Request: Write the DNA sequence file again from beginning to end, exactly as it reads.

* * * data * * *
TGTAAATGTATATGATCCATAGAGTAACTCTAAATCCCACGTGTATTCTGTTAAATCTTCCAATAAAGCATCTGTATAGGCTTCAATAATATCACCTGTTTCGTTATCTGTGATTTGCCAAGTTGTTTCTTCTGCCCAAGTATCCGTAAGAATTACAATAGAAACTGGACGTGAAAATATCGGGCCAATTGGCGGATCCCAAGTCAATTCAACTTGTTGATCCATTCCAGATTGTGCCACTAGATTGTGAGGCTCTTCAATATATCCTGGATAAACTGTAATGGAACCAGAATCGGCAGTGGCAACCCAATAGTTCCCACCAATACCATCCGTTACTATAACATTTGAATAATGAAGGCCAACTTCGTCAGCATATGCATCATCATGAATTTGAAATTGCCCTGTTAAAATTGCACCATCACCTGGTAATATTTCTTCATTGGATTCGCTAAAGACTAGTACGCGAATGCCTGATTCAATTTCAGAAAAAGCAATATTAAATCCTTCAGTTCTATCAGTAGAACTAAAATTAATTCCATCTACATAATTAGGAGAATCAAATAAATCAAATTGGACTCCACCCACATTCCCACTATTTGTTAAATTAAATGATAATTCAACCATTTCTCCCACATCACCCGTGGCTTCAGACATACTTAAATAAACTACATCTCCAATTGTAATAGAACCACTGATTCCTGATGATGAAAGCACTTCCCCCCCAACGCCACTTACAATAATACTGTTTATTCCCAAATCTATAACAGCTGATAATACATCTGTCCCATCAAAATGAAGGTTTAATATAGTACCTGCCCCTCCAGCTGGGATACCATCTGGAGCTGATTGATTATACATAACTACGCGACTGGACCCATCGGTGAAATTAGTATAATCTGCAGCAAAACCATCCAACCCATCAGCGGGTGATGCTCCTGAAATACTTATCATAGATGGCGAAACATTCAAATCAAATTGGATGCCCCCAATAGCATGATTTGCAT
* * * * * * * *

TGTAAATGTATATGATCCATAGAGTAACTCTAAATCCCACGTGTATTCTGTTAAATCTTCCAATAAAGCATCTGTATAGGCTTCAATAATATCACCTGTTTCGTTATCTGTGATTTGCCAAGTTGTTTCTTCTGCCCAAGTATCCGTAAGAATTACAATAGAAACTGGACGTGAAAATATCGGGCCAATTGGCGGATCCCAAGTCAATTCAACTTGTTGATCCATTCCAGATTGTGCCACTAGATTGTGAGGCTCTTCAATATATCCTGGATAAACTGTAATGGAACCAGAATCGGCAGTGGCAACCCAATAGTTCCCACCAATACCATCCGTTACTATAACATTTGAATAATGAAGGCCAACTTCGTCAGCATATGCATCATCATGAATTTGAAATTGCCCTGTTAAAATTGCACCATCACCTGGTAATATTTCTTCATTGGATTCGCTAAAGACTAGTACGCGAATGCCTGATTCAATTTCAGAAAAAGCAATATTAAATCCTTCAGTTCTATCAGTAGAACTAAAATTAATTCCATCTACATAATTAGGAGAATCAAATAAATCAAATTGGACTCCACCCACATTCCCACTATTTGTTAAATTAAATGATAATTCAACCATTTCTCCCACATCACCCGTGGCTTCAGACATACTTAAATAAACTACATCTCCAATTGTAATAGAACCACTGATTCCTGATGATGAAAGCACTTCCCCCCCAACGCCACTTACAATAATACTGTTTATTCCCAAATCTATAACAGCTGATAATACATCTGTCCCATCAAAATGAAGGTTTAATATAGTACCTGCCCCTCCAGCTGGGATACCATCTGGAGCTGATTGATTATACATAACTACGCGACTGGACCCATCGGTGAAATTAGTATAATCTGCAGCAAAACCATCCAACCCATCAGCGGGTGATGCTCCTGAAATACTTATCATAGATGGCGAAACATTCAAATCAAATTGGATGCCCCCAATAGCATGATTTGCAT